Professional social situations can be awkward.
The rules are slightly different from standard social settings, yet business schools rarely discuss professional etiquette topics.
In her new book “The Essentials Of Business Etiquette,” Barbara Pachter writes about the specific skills professionals need to understand when presenting themselves in a business setting.
From how to introduce yourself to what to order at restaurants, these are the social rules you need to know when establishing relationships.
Pachter has given us permission to use these excerpts from her book.
In a business situation, you should use your full name, but you should also pay attention to how others want to be introduced.
If your name is too long or difficult to pronounce, Pachter says you should consider changing or shortening it. Or you should consider writing down the pronunciation of your name on a business card and giving it to others.
'You need to say it only once or twice within a conversation. Otherwise, you may dilute its impact and possibly make yourself seem somewhat helpless and needy.'
You should send thank you notes within 24 hours and you should send separate notes to everyone you want to thank.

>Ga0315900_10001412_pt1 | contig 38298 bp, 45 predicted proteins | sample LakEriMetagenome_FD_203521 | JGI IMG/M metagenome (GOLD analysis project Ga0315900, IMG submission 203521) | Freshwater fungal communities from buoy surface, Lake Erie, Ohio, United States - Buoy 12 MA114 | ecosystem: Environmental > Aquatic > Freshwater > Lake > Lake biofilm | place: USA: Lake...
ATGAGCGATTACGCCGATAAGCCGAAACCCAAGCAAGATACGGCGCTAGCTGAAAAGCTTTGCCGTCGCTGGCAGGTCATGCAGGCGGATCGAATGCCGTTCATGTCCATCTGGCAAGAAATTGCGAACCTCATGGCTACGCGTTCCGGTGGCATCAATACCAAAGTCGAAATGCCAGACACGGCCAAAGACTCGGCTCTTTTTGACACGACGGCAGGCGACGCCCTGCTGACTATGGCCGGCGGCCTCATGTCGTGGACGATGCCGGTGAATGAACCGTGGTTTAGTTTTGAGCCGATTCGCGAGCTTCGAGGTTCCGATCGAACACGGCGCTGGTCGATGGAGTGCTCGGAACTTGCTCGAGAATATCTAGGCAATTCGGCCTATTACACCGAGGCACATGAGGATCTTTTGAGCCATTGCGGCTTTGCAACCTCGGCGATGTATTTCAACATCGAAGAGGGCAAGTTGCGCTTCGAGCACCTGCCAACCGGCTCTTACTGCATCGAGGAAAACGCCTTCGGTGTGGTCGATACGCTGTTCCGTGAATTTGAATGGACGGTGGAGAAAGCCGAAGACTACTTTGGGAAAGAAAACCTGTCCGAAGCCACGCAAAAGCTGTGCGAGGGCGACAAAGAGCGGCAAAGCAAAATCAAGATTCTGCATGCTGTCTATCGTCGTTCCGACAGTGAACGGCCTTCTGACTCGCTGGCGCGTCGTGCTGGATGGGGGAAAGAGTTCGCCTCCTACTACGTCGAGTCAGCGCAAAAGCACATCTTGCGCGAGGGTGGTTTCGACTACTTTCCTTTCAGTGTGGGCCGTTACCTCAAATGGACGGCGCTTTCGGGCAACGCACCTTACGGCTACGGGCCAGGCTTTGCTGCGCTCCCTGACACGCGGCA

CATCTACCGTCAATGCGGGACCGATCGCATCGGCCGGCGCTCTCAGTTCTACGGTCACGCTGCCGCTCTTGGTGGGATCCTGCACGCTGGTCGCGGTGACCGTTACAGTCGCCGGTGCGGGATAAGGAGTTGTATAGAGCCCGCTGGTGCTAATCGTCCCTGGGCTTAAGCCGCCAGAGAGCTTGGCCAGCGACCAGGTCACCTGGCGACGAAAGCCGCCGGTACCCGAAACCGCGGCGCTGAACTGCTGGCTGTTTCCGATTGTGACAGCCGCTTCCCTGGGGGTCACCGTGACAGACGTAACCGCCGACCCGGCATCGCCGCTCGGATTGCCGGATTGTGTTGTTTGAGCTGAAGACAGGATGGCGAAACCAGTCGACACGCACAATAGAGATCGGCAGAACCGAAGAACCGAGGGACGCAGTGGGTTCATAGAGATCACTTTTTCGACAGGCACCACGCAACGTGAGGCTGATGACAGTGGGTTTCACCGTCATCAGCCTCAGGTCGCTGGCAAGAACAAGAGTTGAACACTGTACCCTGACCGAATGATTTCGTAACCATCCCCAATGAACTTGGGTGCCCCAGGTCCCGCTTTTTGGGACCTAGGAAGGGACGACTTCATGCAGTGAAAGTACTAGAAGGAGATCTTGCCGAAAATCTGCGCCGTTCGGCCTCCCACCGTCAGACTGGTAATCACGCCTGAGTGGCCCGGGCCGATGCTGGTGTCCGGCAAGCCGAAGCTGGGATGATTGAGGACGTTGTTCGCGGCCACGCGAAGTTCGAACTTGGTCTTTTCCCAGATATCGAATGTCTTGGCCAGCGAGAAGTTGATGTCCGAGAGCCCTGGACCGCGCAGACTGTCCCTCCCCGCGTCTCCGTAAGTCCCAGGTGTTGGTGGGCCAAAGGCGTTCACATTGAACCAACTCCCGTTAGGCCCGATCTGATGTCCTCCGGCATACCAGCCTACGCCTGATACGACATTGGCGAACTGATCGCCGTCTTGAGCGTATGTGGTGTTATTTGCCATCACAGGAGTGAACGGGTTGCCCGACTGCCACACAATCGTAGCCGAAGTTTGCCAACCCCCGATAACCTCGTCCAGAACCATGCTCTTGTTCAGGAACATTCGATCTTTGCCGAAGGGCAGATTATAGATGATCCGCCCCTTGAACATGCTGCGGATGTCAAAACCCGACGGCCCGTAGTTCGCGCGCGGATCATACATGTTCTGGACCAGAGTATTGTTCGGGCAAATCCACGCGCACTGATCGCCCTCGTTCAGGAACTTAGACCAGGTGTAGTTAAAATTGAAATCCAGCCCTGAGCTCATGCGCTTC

'Before you choose between email and handwritten notes, consider that regular mail may take several days to get to its destination while email arrives almost immediately. This time difference can be important after a job interview, if the hiring decision is being made quickly.'
'Point with an open palm, and keep your fingers together. If you point with your index finger, it appears aggressive. Both men and women point, but women have a tendency to do it more than men.'
If the host follows certain dietary restrictions, consider the restaurant they're taking you before ordering.
'Most people do not impose their dietary choices on others. Nevertheless, you can often judge what to order by the type of restaurant she chooses.'
For example, if your boss is a vegetarian but chose to meet you at a steak house, Pachter says 'by all means you can order steak.'
Pachter says you need to be the one talking as you're making the exit. 'Remember to leave when you are talking. At that point, you are in control, and it is a much smoother exit.'
You should also have 'exit lines' prepared in case you need to leave a conversation. You can say 'Nice to meet you' or 'Nice talking to you' or 'See you next week at the meeting.'
You can also excuse yourself for a bathroom break, to get food, or say you wanted to catch someone before they leave.
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